Banks increasingly seek inspiration from successful e-commerce enterprises. At e-point, we focus precisely on these two areas: finance and e-commerce. Every day we observe how these currents come closer together in the digital world.
Here are the 5 most significant trends which started to spread from one sector to the other. I discussed them in broader terms at the Digital Banking & Payments Summit conference which took place on 7-8 February in Warsaw.
There has been a change in how banks perceive their websites. Once, bank websites were used for branding and informative purposes, and above all complemented traditional channels. Nowadays, the sales objective has been coming to the forefront. A banking website today serves sales and that is why many banks have moved the responsibility for the portal from the marketing to the digital departments, which report specific KPIs concerning achievement of business objectives.
As a result, banks have started presenting their offers in a similar way to e-shops. They use microinteractions and pro-sales mechanisms from the area of e-commerce, e.g. offer meters or short-term special offers for selected products.
Comparison engines for banking products
With the change in understanding of its function, a site becomes a product catalogue. That is why some banks draw from the experience of e-commerce and introduce, for instance, product comparison engines. Such a solution must, however, bring added value to the customers.
If a bank offers two credit cards, one of them giving 52 days to clear the balance without interest, and the other 54 days, then from the consumer’s point of view it does not constitute a difference worth particular attention. What may be important, however, is the waiting time for a new card, for example, if a customer is going abroad and urgently needs a spare card.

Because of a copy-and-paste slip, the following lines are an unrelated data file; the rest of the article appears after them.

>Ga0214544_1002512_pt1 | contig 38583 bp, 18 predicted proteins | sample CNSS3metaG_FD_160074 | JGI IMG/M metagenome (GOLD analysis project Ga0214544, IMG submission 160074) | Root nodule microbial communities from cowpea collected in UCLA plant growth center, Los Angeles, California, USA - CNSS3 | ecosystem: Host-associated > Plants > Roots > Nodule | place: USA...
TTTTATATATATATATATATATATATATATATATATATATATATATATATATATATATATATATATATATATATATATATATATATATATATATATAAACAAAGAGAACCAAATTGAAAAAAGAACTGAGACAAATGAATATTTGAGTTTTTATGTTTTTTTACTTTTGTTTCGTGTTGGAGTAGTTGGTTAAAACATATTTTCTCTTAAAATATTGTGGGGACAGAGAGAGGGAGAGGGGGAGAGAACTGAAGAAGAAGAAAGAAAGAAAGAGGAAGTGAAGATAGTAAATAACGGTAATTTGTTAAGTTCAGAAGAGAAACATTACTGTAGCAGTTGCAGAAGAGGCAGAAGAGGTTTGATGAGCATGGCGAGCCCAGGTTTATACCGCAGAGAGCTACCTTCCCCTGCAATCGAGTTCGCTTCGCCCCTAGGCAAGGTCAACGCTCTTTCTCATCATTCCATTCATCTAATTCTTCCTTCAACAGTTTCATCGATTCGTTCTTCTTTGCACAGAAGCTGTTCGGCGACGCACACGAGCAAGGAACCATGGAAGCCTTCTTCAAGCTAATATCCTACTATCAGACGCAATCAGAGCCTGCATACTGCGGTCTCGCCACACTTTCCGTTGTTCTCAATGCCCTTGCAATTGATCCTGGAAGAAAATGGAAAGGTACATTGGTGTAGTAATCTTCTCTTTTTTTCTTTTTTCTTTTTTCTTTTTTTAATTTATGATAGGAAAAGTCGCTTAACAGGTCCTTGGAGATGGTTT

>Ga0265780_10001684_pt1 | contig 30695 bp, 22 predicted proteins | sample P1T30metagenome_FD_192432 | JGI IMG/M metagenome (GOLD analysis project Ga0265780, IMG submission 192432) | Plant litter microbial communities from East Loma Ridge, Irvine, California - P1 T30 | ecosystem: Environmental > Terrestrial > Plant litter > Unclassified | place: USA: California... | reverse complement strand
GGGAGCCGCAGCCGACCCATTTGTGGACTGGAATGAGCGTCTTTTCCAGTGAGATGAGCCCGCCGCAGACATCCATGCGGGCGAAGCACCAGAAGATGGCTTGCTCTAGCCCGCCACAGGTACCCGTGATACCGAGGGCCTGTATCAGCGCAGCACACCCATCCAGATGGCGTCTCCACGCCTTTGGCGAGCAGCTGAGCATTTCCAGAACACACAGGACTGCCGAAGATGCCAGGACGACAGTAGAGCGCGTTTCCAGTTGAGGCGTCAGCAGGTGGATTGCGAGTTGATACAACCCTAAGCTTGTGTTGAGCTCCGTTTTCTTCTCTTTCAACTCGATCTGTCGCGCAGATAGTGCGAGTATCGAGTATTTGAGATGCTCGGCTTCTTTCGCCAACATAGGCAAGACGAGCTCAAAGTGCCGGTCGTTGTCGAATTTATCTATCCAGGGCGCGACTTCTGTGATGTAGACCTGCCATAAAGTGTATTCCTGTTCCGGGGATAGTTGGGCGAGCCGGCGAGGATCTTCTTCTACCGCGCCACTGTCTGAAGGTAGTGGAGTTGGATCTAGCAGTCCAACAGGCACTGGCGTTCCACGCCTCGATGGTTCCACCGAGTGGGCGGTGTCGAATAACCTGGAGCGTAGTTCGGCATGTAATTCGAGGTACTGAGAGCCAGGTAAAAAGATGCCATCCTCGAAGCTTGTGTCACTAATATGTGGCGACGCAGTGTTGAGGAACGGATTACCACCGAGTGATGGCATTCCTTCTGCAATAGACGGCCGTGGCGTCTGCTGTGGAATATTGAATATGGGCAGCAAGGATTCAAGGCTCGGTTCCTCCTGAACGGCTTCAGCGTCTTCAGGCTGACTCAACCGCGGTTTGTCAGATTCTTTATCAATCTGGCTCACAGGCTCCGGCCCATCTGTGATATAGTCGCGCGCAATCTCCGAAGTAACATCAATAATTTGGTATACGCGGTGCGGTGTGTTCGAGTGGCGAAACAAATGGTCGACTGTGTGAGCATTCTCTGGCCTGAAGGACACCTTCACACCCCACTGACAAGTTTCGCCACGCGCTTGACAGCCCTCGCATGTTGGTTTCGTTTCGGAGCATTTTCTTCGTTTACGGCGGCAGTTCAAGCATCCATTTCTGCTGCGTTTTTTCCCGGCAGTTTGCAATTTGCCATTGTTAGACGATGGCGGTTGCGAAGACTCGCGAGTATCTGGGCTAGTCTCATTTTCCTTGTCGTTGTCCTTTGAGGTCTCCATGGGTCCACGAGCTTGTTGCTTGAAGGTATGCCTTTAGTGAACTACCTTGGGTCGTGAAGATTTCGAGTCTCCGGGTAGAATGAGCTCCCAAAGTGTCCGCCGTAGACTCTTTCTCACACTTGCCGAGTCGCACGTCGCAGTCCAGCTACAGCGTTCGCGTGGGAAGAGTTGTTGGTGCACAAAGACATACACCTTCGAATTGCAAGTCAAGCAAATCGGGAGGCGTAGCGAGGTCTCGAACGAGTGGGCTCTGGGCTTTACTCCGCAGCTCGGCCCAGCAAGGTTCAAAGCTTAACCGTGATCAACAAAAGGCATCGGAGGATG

One must also take into account that banking products are much harder to compare than refrigerators or telephones. Without conducting at least a preliminary calculation and risk assessment, it is virtually impossible to present the customer with a binding offer and an amount of loan instalment - and, after all, this is the most important parameter for banking products.
Product search engine on a home page
Many e-commerce platforms make browsing through their resources easier by placing a product search engine in a central place of their home page. Such solutions have been adopted by some banks – such as Alior or Idea Bank.
This mechanism presents two big advantages: firstly, the user with specific expectations can quickly find what he or she is looking for (e.g. a short-term deposit). Secondly, the bank can analyse the queries from the search engine’s window and thus obtain valuable knowledge about its users and what they are looking for as well as how they formulate their needs.
A search engine also has certain drawbacks. Bank’s customers rarely look for products on a web site - more often they want to find useful information, e.g. on blocking a stolen card. That is why, if we leave the initiative concerning queries in the customers’ hands, the web site will not serve its intended pro-sales purpose. Moreover, customers often do not have precise expectations as to banking products, which is why it is better to begin with suggesting a specific option - as a starting point for further search. In fact, this is what Alior and Idea Bank do, which I mentioned above.
Exact copying of presentation methods known from e-commerce (catalogues, search engines, product comparison engines) is rarely a good idea. First of all, a bank usually has much fewer products than an average e-shop and the products are less exciting. It is hard to expect that a user will spend hours browsing through different types of debit cards, like one would do with watches. The process is accompanied by different emotions, and consumers’ needs are also different, as they expect above all a sense of security.
Omnichannel in banking
Internet shops have long realised that nowadays a customer’s shopping journey is non-linear. Consumers rarely buy on first contact - rather they start with research, read opinions, think it through, and look for a cheaper option. Internet shops quickly adjusted to these new models of buying, investing in tools for omnichannel such as retargeting, push notifications, personalised e-mails, and a whole arsenal of marketing automation.
Banks understand that their customers also behave in this way. They often start a process online, and then want to continue it in a discussion with a consultant on a helpline or in a branch. Thus, it is important for a customer service employee to know what actions the online user took and continue from where he or she stopped. After receiving feedback from the consultant, the user can go back to the online process - on a computer or mobile device.